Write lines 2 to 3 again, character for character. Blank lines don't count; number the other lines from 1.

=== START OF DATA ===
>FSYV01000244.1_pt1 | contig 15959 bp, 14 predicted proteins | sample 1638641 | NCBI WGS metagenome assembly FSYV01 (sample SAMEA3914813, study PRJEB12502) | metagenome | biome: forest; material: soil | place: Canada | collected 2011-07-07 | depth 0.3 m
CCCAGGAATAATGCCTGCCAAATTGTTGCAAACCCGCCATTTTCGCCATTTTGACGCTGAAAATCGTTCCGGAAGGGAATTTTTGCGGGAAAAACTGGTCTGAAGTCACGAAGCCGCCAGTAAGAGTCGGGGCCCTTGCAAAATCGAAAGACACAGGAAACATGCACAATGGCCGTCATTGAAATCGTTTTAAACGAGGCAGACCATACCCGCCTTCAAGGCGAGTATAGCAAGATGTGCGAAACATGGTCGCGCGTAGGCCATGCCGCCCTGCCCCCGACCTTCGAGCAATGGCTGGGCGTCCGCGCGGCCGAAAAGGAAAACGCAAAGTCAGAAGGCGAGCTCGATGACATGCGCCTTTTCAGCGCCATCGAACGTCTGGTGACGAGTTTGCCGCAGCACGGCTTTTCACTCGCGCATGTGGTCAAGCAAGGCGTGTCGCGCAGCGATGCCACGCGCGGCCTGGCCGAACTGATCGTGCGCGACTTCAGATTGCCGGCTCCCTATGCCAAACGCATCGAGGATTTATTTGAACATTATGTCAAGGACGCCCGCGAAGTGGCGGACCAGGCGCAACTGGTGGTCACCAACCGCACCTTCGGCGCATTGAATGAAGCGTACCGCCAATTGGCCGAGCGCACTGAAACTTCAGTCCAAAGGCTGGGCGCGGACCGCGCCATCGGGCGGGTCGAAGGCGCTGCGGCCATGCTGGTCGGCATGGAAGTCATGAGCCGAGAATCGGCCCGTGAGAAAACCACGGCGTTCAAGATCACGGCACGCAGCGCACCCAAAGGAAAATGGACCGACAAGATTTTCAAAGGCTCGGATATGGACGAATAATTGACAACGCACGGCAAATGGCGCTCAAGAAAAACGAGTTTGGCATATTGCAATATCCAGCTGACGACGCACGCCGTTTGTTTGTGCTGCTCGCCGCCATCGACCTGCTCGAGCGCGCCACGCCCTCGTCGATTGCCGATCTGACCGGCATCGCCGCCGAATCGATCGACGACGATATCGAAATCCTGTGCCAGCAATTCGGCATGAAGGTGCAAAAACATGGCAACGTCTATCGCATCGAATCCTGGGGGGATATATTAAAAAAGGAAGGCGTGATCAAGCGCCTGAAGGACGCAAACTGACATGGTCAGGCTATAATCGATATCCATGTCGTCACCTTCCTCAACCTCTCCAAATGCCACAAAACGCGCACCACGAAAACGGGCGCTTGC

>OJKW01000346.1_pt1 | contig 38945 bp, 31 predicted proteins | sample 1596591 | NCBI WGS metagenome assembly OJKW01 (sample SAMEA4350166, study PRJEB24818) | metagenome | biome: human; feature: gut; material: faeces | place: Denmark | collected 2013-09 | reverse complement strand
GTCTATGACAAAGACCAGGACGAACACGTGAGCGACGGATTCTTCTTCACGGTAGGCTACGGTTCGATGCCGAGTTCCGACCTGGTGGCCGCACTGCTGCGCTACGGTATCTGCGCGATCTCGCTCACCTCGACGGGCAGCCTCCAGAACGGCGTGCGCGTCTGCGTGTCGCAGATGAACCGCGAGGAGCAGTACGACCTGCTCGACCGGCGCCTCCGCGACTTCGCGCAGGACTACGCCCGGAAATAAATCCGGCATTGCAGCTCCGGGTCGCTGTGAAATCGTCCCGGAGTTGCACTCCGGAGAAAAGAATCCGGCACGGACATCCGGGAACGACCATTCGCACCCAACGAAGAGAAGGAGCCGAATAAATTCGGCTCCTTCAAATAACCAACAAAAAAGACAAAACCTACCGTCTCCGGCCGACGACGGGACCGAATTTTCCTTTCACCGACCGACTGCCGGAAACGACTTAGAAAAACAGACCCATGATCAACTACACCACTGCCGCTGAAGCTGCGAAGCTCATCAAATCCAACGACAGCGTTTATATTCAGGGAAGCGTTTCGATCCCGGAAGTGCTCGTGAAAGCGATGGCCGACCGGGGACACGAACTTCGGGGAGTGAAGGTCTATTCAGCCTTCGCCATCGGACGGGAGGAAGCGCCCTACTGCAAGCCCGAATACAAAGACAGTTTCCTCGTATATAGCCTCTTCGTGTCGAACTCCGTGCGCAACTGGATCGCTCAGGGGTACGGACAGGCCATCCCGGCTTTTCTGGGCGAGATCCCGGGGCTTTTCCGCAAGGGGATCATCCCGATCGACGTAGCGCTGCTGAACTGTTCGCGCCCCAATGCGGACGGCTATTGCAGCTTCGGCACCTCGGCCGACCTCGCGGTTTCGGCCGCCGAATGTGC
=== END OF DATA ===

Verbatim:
CCCAGGAATAATGCCTGCCAAATTGTTGCAAACCCGCCATTTTCGCCATTTTGACGCTGAAAATCGTTCCGGAAGGGAATTTTTGCGGGAAAAACTGGTCTGAAGTCACGAAGCCGCCAGTAAGAGTCGGGGCCCTTGCAAAATCGAAAGACACAGGAAACATGCACAATGGCCGTCATTGAAATCGTTTTAAACGAGGCAGACCATACCCGCCTTCAAGGCGAGTATAGCAAGATGTGCGAAACATGGTCGCGCGTAGGCCATGCCGCCCTGCCCCCGACCTTCGAGCAATGGCTGGGCGTCCGCGCGGCCGAAAAGGAAAACGCAAAGTCAGAAGGCGAGCTCGATGACATGCGCCTTTTCAGCGCCATCGAACGTCTGGTGACGAGTTTGCCGCAGCACGGCTTTTCACTCGCGCATGTGGTCAAGCAAGGCGTGTCGCGCAGCGATGCCACGCGCGGCCTGGCCGAACTGATCGTGCGCGACTTCAGATTGCCGGCTCCCTATGCCAAACGCATCGAGGATTTATTTGAACATTATGTCAAGGACGCCCGCGAAGTGGCGGACCAGGCGCAACTGGTGGTCACCAACCGCACCTTCGGCGCATTGAATGAAGCGTACCGCCAATTGGCCGAGCGCACTGAAACTTCAGTCCAAAGGCTGGGCGCGGACCGCGCCATCGGGCGGGTCGAAGGCGCTGCGGCCATGCTGGTCGGCATGGAAGTCATGAGCCGAGAATCGGCCCGTGAGAAAACCACGGCGTTCAAGATCACGGCACGCAGCGCACCCAAAGGAAAATGGACCGACAAGATTTTCAAAGGCTCGGATATGGACGAATAATTGACAACGCACGGCAAATGGCGCTCAAGAAAAACGAGTTTGGCATATTGCAATATCCAGCTGACGACGCACGCCGTTTGTTTGTGCTGCTCGCCGCCATCGACCTGCTCGAGCGCGCCACGCCCTCGTCGATTGCCGATCTGACCGGCATCGCCGCCGAATCGATCGACGACGATATCGAAATCCTGTGCCAGCAATTCGGCATGAAGGTGCAAAAACATGGCAACGTCTATCGCATCGAATCCTGGGGGGATATATTAAAAAAGGAAGGCGTGATCAAGCGCCTGAAGGACGCAAACTGACATGGTCAGGCTATAATCGATATCCATGTCGTCACCTTCCTCAACCTCTCCAAATGCCACAAAACGCGCACCACGAAAACGGGCGCTTGC

>OJKW01000346.1_pt1 | contig 38945 bp, 31 predicted proteins | sample 1596591 | NCBI WGS metagenome assembly OJKW01 (sample SAMEA4350166, study PRJEB24818) | metagenome | biome: human; feature: gut; material: faeces | place: Denmark | collected 2013-09 | reverse complement strand